The Federal Bureau of Investigation (FBI) is warning the elderly and the not so elderly of an influx in catfishing or the “Romance Scam.”

They are real.

The FBI’s warning, Romance Scam — FBI, tells the story of a lady who was befriended at a vulnerable time in her life. The individual who became her confidant. When all was said and done, she had given the criminal over $2 million.

The FBI says, “… romance scams are on the rise: It’s a lucrative and easy crime to commit, and easier still to remain anonymous and beyond the reach of authorities. ‘It’s not like going in a bank and holding a gun to the teller, because there are so many leads that you provide law enforcement when you do that. Even if you are able to get out of the bank, we can probably find out who you are and track you down. But with an Internet crime like this, it’s much more difficult.”

Don’t Become a Victim to a Romance Scam

The criminals who carry out romance scams are experts at what they do. They spend hours honing their skills and sometimes keep journals on their victims to better understand how to manipulate and exploit them.

“Behind the veil of romance, it’s a criminal enterprise like any other,” said Special Agent Christine Beining. “And once a victim becomes a victim, in that they send money, they will often be placed on what’s called a ‘sucker list,’ ” she said. “Their names and identities are shared with other criminals, and they may be targeted in the future.”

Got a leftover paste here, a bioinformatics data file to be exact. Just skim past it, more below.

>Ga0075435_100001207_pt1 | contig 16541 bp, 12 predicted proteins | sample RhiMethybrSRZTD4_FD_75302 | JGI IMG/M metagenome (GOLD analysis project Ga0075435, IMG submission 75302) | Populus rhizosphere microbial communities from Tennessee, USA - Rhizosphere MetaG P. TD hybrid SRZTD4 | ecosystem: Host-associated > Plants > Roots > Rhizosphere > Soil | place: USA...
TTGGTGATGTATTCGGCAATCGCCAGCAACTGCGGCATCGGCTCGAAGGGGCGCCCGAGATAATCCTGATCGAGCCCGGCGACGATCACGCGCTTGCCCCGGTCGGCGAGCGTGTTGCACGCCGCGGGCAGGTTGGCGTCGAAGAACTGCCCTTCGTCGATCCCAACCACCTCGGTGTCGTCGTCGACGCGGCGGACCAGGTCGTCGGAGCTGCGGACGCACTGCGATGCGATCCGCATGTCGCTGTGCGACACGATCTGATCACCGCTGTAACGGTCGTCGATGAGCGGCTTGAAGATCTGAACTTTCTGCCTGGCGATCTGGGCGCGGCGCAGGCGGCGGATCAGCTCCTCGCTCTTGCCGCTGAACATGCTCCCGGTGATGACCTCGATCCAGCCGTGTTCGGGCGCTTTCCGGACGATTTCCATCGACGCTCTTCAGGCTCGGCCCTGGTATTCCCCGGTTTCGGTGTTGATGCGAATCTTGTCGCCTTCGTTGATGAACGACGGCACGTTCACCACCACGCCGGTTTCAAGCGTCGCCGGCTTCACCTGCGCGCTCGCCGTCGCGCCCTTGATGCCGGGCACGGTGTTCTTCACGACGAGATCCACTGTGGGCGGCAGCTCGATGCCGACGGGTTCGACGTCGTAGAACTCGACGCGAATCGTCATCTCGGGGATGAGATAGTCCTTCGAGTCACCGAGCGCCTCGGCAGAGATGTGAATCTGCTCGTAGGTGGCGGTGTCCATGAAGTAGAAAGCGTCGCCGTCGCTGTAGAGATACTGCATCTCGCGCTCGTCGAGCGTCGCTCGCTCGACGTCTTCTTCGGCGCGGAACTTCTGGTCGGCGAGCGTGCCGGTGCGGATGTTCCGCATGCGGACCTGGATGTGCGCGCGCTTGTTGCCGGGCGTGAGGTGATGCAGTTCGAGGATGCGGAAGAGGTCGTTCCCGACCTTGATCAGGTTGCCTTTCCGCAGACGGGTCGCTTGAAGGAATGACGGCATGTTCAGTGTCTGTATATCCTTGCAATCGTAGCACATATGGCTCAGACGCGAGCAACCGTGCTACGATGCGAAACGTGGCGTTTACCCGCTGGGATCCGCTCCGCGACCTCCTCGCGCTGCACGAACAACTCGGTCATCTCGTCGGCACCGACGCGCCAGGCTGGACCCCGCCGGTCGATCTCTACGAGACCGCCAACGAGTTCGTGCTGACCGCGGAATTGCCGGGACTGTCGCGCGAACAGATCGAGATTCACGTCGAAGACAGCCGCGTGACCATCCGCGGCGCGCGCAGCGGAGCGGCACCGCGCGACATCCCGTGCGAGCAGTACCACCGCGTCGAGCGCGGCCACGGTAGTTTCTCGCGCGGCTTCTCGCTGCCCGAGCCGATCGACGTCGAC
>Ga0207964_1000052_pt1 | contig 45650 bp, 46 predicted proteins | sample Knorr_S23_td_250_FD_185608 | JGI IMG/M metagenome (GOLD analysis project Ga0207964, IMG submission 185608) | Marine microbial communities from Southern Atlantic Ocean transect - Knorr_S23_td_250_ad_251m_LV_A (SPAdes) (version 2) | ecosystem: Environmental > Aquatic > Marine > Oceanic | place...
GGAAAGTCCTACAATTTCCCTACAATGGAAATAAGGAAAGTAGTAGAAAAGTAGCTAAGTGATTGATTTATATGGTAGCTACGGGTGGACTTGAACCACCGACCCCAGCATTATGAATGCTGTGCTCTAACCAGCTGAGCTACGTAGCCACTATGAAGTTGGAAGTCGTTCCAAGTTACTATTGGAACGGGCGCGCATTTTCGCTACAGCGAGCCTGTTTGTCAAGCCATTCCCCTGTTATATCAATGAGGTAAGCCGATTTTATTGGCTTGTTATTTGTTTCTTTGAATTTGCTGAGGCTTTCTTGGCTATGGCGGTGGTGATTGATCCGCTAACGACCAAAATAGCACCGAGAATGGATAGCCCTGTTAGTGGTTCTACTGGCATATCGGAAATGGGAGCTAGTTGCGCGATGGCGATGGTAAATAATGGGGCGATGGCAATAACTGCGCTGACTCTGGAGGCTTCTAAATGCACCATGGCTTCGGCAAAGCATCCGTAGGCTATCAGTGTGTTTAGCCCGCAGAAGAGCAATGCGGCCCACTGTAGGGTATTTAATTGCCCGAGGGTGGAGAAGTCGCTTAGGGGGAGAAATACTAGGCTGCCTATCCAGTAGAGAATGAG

To stay safe online, be careful what you post, because scammers can use that information against you. Always use reputable websites, but assume that con artists are trolling even the most reputable dating and social media sites. If you develop a romantic relationship with someone you meet online, consider the following:

  • Research the person’s photo and profile using online searches to see if the material has been used elsewhere.
  • Go slow and ask lots of questions.
  • Beware if the individual seems too perfect or quickly asks you to leave a dating service or Facebook to go “offline.”
  • Beware if the individual attempts to isolate you from friends and family or requests inappropriate photos or financial information that could later be used to extort you.
  • Beware if the individual promises to meet in person but then always comes up with an excuse why he or she can’t. If you haven’t met the person after a few months, for whatever reason, you have good reason to be suspicious.
  • Never send money to anyone you don’t know personally. “If you don’t know them, don’t send money,” Beining said. “You will see what their true intentions are after that.”

If you suspect an online relationship is a scam, stop all contact immediately. And if you are the victim of a romance scam, file a complaint with the FBI’s Internet Crime Complaint Center.

Below we share the three-part discussion with AARP’s Washington State Director, Doug Shadel, who discusses the Romance Scam and how to recognize the signs that the person with whom you are engaged may be grooming you for financial fraud.

 

 

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